Gallup CEO Jim Clifton didn’t try to put a positive spin on America’s future during his keynote address Friday at Preview Las Vegas 2014.
Clifton, who has been the consulting and public opinion research group’s CEO since 1988, said political and business leaders need to change their thinking if the U.S. economy is to rebound.
In 2013, Detroit became the largest municipality to ever file for bankruptcy protection. He warned the action could be repeated.
“It could be coast-to-coast Detroits unless something happens,” Clifton told about 2,000 attendees inside the Cox Pavilion at the University of Nevada, Las Vegas. “The country will be unrecognizable in the next 20 years unless something changes.”
Clifton said job creation is key. He recently authored “The Coming Jobs War,” in which he points out how workers will migrate to where good jobs are.
Preview Las Vegas, an annual event, is produced by the Las Vegas Metro Chamber of Commerce. It’s designed to give attendees a view of what to expect in the upcoming year in business.
In an interview after his address, Clifton said Las Vegas needs to move beyond gaming and tourism and into other businesses. He said visitation to Las Vegas will always be there even as other markets legalize casinos. The key, he said, is to look at new technologies and listen to “innovators and entrepreneurs.”
Clifton cited Nashville, Tenn., as an example. The city “is the king of country music, but country music doesn’t provide the city with a lot of revenues.” He said Nashville has branched out and become a leader in health care.
During his talk, Clifton said the will of America has changed. Having a good job ranks No. 1 in Americans’ minds. That notion has changed the family structure; people are waiting longer to marry and having fewer children or none at all.
“A job has become a person’s identity,” Clifton said.
He added that recent surveys have shown fewer “good jobs” have been created in America in the 50 years that Gallup has been measuring job creation.
Clifton’s talk followed presentations by Las Vegas Convention and Visitors Authority President Rossi Ralenkotter and Applied Analysis principal Jeremy Aguero. UNLV Director for Brookings Mountain West Robert Lang also spoke.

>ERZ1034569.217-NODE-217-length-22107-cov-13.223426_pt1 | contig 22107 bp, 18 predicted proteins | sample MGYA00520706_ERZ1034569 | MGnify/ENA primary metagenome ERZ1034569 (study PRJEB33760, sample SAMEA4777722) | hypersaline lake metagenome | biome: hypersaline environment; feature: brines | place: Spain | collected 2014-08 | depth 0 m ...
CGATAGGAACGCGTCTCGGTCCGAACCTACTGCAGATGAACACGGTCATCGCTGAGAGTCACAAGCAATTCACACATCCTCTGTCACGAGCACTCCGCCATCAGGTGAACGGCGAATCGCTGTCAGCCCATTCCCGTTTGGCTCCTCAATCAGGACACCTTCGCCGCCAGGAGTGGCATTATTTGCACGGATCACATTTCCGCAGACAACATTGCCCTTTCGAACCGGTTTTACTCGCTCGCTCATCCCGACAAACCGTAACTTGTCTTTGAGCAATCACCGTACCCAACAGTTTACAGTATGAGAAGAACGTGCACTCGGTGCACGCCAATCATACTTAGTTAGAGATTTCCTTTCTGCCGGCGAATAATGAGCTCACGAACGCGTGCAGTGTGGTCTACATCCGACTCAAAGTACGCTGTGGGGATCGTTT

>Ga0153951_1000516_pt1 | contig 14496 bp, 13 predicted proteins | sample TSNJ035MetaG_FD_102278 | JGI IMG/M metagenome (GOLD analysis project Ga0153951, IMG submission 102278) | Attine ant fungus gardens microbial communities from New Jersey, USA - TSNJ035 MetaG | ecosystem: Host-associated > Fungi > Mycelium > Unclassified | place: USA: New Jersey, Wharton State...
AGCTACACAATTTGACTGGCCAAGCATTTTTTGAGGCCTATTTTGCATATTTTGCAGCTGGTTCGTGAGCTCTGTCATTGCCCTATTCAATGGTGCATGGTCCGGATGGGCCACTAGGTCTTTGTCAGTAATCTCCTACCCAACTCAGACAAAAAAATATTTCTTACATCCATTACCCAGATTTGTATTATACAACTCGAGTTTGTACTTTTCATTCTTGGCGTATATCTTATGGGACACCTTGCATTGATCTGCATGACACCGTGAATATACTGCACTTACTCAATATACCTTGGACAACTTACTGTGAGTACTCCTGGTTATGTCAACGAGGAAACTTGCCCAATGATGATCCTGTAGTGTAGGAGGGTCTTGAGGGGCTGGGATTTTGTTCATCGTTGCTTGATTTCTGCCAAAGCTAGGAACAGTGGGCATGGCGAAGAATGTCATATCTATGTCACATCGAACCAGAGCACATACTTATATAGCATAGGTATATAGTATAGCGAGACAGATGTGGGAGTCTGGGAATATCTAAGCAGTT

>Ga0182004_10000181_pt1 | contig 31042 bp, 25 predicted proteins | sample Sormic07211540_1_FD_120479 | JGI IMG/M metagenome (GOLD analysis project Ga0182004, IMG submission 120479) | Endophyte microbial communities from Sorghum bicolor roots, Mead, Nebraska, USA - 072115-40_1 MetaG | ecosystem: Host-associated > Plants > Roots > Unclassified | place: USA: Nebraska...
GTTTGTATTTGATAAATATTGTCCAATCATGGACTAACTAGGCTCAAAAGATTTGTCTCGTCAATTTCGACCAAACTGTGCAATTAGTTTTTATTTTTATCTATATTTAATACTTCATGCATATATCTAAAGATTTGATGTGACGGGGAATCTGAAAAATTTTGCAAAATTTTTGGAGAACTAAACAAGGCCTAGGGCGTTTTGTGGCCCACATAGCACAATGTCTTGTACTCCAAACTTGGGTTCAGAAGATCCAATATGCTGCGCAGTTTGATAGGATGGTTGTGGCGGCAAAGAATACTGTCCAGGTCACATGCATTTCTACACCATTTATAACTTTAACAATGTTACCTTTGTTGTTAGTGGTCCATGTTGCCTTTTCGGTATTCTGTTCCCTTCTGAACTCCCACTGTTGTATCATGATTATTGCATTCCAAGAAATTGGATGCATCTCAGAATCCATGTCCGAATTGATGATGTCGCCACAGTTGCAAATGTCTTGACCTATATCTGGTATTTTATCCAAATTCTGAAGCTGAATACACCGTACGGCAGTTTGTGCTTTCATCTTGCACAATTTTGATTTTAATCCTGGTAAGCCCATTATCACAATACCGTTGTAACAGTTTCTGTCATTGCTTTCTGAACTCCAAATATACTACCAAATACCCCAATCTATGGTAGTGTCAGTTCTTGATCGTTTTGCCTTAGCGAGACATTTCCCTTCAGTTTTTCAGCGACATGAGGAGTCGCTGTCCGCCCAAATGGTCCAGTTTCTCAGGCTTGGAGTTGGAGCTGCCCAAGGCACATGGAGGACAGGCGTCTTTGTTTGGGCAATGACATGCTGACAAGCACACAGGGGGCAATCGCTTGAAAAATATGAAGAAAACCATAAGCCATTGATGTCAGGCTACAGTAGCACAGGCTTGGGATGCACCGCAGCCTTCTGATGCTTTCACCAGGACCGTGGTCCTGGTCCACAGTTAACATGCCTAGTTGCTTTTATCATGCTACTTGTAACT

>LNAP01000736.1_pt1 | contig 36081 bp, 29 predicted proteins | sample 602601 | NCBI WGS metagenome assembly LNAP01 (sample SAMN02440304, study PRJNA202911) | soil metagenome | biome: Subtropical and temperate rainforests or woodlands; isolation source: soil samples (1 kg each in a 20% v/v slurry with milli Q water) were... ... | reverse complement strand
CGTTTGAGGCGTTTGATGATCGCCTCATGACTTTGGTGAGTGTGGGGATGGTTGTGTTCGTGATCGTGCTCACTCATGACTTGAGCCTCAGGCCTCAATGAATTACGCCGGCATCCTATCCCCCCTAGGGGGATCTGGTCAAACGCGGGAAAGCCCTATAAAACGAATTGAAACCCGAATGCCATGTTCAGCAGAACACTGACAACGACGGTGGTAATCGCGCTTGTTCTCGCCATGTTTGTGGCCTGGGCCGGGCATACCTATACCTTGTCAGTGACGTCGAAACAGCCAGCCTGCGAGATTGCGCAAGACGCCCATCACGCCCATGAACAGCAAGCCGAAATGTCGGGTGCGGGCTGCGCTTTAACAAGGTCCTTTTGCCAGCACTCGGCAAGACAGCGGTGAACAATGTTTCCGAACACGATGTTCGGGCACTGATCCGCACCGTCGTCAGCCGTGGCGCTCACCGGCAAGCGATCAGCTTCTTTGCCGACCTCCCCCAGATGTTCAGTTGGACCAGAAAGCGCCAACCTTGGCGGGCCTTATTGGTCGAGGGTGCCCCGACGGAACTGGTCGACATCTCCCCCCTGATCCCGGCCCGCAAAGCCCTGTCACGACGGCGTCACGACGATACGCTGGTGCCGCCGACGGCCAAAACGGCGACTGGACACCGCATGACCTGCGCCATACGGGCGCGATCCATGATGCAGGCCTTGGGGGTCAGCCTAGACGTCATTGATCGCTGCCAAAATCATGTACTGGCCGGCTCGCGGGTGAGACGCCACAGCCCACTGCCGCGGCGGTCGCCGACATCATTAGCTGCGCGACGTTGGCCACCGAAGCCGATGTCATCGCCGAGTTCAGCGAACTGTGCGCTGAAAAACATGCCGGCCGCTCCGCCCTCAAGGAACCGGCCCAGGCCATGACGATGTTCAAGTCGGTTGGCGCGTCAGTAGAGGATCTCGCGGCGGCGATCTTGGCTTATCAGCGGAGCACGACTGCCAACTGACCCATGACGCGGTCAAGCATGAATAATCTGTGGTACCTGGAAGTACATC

At the event, more than 120 companies and businesses participated in a trade show on the Thomas &Mack Center’s concourse for Preview.
Several business operators expressed optimism about the local economy, saying they are catering to certain business segments to expand their markets.
Cafe Rio Mexican Grill, which has seven stores in the Las Vegas Valley and is planning an eighth, focused marketing efforts on catering to the Preview crowd.
Stephanie Nill, a Cafe Rio catering representative, said catering can be an important offshoot for the Salt Lake City-based restaurant chain, which is opening 11 stores in several states this year.
“Catering offers us more opportunity,” Nill said.
Jeff Kirsch, owner of Genre Sportswear, a business that prints and embroiders logos on clothing, was marketing shirts entirely covered with a company’s corporate image. He said the shirts work as a company uniform or for outside sporting events, such as softball teams.
“It’s a niche market,” Kirsch said, “and that’s important to a business like mine.”
Contact reporter Howard Stutz at firstname.lastname@example.org or 702-477-3871. Follow @howardstutz on Twitter.